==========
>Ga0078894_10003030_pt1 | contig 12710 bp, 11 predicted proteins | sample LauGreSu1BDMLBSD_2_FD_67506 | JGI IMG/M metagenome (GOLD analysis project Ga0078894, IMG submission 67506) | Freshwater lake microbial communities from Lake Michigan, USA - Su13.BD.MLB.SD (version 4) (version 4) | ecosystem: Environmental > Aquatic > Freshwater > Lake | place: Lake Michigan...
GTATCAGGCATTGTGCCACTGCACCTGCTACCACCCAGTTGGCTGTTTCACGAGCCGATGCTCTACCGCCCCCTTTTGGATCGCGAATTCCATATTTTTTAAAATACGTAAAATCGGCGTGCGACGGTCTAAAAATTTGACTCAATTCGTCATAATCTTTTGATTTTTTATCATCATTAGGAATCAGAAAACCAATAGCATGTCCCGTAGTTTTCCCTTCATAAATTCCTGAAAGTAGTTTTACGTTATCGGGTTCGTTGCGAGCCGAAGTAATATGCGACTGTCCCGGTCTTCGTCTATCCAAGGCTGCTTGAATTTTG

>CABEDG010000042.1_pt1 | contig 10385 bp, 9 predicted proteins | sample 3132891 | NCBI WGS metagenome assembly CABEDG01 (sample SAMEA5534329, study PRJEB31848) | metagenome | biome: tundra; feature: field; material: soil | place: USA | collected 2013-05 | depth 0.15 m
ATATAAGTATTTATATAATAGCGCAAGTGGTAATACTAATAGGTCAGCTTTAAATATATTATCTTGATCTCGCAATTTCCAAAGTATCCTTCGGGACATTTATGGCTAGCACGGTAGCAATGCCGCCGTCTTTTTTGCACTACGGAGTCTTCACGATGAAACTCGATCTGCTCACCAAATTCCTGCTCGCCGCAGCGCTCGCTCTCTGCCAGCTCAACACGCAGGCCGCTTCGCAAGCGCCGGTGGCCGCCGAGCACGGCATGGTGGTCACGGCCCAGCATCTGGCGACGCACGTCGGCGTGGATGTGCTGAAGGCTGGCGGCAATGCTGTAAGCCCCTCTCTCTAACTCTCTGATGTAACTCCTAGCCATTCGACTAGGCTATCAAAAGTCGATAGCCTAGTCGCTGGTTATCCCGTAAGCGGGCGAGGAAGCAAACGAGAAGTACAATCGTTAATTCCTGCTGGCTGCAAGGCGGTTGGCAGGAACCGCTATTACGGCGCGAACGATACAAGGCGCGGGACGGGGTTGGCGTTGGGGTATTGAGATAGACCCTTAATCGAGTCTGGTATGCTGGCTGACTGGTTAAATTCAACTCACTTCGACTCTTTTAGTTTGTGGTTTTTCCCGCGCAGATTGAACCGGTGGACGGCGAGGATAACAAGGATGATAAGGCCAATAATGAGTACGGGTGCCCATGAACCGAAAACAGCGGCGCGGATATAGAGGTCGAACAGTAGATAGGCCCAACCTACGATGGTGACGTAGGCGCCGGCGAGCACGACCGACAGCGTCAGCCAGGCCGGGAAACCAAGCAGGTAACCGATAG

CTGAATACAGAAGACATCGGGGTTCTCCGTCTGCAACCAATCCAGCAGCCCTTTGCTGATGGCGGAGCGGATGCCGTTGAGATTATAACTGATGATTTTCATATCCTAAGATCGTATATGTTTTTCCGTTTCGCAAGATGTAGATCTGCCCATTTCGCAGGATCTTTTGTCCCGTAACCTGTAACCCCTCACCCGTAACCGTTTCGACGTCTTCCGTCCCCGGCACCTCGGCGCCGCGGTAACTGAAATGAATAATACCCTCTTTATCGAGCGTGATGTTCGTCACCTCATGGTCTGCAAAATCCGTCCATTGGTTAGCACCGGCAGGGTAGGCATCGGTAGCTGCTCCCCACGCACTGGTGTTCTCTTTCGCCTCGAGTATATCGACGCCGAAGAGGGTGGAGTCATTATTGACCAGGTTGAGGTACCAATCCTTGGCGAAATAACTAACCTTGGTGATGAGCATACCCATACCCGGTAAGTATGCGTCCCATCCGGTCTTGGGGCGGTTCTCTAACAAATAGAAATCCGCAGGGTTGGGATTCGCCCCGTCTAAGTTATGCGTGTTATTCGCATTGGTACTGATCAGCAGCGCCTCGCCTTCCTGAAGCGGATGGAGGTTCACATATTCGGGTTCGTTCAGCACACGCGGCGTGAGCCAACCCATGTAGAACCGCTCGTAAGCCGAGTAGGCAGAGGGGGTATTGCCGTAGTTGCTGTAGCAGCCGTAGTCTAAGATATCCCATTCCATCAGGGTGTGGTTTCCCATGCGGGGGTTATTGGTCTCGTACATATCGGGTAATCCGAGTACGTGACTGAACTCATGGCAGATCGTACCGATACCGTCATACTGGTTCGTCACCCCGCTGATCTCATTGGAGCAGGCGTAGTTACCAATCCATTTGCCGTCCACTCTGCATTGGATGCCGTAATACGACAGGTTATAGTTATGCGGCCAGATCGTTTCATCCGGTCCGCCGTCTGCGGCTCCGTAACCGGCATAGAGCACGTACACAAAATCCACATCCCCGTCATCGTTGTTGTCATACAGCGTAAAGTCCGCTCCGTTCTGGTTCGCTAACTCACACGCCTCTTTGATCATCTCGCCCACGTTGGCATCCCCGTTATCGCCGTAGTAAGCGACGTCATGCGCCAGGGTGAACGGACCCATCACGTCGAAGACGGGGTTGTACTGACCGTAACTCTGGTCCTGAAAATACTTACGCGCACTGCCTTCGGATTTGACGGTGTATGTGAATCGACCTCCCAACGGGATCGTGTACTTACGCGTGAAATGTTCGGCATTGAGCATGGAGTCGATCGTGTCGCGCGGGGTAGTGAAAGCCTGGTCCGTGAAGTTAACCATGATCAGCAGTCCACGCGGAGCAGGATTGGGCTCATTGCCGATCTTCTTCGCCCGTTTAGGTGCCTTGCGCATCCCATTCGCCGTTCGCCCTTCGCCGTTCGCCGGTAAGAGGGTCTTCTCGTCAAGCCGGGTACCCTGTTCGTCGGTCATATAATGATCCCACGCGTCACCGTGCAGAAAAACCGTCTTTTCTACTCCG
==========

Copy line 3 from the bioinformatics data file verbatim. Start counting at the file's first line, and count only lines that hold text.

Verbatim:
>CABEDG010000042.1_pt1 | contig 10385 bp, 9 predicted proteins | sample 3132891 | NCBI WGS metagenome assembly CABEDG01 (sample SAMEA5534329, study PRJEB31848) | metagenome | biome: tundra; feature: field; material: soil | place: USA | collected 2013-05 | depth 0.15 m